Euphemism Study Guide (page 2)
This lesson focuses on euphemisms, words that we use to avoid using other words.
A euphemism is a substitution of a mild, indirect, or vague expression for one that might be thought offensive, harsh, or too blunt. This might suggest that speakers and writers use euphemisms merely to display good manners, but euphemisms are used for other reasons, not all of which are honest attempts to be more polite or avoid offending anyone.
Euphemisms are often used
- to avoid speaking directly about something one fears,
- to avoid speaking the truth; using double talk to hide one's real meaning,
- to avoid naming a person or thing, using a synonym in order to appear innocent of slander,
- to avoid naming something considered taboo (unacceptable, forbidden in polite society),
- to avoid repeating the same name or idea, as a name-calling device in political or social issue debates,
- to avoid revealing a secret or allowing others to overhear a name (frequently used in spy novels and movies),
- to avoid too much seriousness and make light of a difficult situation.
How Will Euphemisms Build Your Word Power?
As you know, the best way to increase your vocabulary is to read—this book and anything and everything else! Additionally, listen carefully to everything you hear—on the radio and TV, in conversations with friends, parents, and teachers. You'll pick up lots of new words to help increase your vocabulary. You'll soon be acquiring new words unconsciously, without using flash cards or study lists or even thinking about it!
Listening for euphemisms also increases your vocabulary and your sensitivity to word meanings. As you notice euphemisms, you'll automatically sense the variations and nuances (small differences in meaning) in language that euphemisms employ. For example, if someone says they live in a working class neighborhood, you may guess that they don't live in the wealthiest, fanciest part of town. When someone says a neighborhood is in transition, what do you think they mean? What reality does the uphemism cover?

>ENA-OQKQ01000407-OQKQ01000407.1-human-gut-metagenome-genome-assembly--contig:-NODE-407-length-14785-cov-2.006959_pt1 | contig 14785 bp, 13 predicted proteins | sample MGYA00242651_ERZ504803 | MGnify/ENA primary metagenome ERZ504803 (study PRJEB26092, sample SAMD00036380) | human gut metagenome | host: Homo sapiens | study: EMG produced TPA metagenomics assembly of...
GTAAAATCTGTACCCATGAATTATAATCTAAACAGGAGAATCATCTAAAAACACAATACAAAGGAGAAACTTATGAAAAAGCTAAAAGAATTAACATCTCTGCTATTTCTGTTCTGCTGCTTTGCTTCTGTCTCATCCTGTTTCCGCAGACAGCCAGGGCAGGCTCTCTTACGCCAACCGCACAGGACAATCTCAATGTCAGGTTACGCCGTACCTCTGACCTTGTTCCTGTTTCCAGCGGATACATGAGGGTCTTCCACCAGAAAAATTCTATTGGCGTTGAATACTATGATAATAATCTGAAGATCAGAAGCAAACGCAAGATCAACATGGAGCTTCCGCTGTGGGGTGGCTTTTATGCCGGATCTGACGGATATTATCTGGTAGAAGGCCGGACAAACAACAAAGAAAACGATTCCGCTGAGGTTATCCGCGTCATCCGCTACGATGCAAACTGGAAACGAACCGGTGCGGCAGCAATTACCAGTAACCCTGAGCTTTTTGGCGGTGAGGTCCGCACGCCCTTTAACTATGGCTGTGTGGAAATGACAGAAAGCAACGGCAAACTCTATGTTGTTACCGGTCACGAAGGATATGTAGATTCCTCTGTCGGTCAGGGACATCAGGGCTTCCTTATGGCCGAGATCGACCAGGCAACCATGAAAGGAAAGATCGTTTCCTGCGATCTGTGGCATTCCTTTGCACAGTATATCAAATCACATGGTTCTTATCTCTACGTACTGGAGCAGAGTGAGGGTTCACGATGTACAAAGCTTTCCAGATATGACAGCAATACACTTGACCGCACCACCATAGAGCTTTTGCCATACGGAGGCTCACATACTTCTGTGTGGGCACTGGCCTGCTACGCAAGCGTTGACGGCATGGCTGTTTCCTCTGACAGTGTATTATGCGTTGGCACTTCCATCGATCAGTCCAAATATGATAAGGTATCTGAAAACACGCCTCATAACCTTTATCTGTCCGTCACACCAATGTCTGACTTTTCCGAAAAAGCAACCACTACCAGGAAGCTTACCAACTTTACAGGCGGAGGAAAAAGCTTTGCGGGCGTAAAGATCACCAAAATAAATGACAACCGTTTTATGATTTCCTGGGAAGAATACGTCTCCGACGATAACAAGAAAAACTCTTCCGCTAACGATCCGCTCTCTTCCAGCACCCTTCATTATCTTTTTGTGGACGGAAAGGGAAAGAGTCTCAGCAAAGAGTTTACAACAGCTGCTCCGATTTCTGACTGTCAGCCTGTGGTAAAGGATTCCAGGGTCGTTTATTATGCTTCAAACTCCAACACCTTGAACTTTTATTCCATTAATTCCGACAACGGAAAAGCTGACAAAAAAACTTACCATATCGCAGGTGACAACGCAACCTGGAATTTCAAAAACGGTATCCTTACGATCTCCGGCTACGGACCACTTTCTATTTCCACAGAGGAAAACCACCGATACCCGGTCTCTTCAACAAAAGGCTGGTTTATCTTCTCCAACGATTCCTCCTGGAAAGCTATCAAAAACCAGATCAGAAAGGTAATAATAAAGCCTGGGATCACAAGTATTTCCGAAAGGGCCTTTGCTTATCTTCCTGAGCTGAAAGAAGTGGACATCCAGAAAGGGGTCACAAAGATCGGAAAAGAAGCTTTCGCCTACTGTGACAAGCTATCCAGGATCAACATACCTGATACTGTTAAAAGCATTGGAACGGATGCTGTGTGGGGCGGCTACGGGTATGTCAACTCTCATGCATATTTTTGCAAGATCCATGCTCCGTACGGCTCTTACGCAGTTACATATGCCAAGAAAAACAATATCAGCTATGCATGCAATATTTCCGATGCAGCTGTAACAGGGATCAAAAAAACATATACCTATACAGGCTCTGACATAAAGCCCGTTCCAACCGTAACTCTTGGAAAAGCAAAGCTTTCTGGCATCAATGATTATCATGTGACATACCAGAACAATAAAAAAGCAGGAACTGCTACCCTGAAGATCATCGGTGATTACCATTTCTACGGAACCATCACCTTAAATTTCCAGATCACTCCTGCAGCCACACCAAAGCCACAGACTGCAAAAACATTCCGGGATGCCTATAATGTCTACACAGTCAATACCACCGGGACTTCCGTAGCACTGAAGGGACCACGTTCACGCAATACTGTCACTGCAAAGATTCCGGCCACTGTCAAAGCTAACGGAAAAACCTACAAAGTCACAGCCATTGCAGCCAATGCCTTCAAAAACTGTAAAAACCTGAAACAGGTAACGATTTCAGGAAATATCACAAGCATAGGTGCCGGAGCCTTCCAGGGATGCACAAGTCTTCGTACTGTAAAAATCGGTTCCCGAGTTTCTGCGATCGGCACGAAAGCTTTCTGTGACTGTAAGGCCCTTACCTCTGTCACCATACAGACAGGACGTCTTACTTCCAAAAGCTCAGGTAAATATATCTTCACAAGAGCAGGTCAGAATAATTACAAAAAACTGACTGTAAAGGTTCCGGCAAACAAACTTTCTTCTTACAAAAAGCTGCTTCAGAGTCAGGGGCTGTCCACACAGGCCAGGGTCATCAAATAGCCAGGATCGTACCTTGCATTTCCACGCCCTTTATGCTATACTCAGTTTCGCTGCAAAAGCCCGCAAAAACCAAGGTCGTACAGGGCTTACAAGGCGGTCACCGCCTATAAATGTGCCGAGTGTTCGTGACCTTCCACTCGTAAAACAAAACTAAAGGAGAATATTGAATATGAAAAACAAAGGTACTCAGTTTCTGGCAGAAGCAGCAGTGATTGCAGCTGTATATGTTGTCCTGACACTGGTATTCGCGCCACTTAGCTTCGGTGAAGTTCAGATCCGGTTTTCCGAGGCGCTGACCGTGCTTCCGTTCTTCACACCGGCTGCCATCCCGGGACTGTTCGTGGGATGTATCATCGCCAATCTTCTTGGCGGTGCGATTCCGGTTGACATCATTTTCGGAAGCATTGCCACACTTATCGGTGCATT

How do you know if a word or phrase is a euphemism or simply a synonym? Ask yourself what the motive was for choosing the word or words. Why this particular word? Does it hide some secret motive? If the answer is yes, then it's probably a euphemism.
Euphemisms aren't usually made up of difficult words, but are usually a sign that a sensitive or complicated idea is being simplified or covered up. The following is a list of some common euphemisms. As you read the list, write down other euphemisms you've heard.
Euphemisms About Death
This is the largest category of frequently used euphemisms, no doubt because death is so universally feared and so little understood.
- passed away; checked out; bit the Big One; kicked the bucket; bought the farm; pushing daisies; sleeping the Big Sleep; gone six feet under
Notice how all these phrases include a hint of humor to mask the seriousness of the subject they are refusing to acknowledge directly.
Euphemisms About Politics
Next to death, the subject that probably causes the most emotion—and therefore prompts the frequent use of euphemisms—is politics. Have you heard politicians use any of these euphemisms, and can you describe what they actually mean?
- free the people; tax the rich and give to the poor; reclaim our cities; shake up Washington; loosen government controls; stop big government
Euphemisms About War
The terrible circumstances of war create numerous opportunities for speakers and writers to attempt to soften the blow of war's harsh realities.
- friendly fire (accidental killing of one's own comrades); collateral damage (killing innocent bystanders); pacification (killing or controlling citizens of enemy states); post-traumatic stress disorder, also referred to as PTSD (emotional and mental disturbances resulting from war experiences)
Euphemisms About Education
The educational system creates more than its share of euphemisms by seeking to paint a pretty picture (another euphemism) to address difficult problems.
- social promotion (advancing a failing student to the next grade even if his or her academic performance is not adequate); holding back (failing a student a whole grade year); English Language Learners (the latest term for people learning English as a second language); special ed (education for students who have difficulty in regular classes); No Child Left Behind (the policy of testing student and school performance against national standards to detect inadequate educational performance)
TIP: Listen and read carefully. When you catch a euphemism being used, try to translate it into the reality it's seeking to mask.
Practice exercises for this study guide can be found at:
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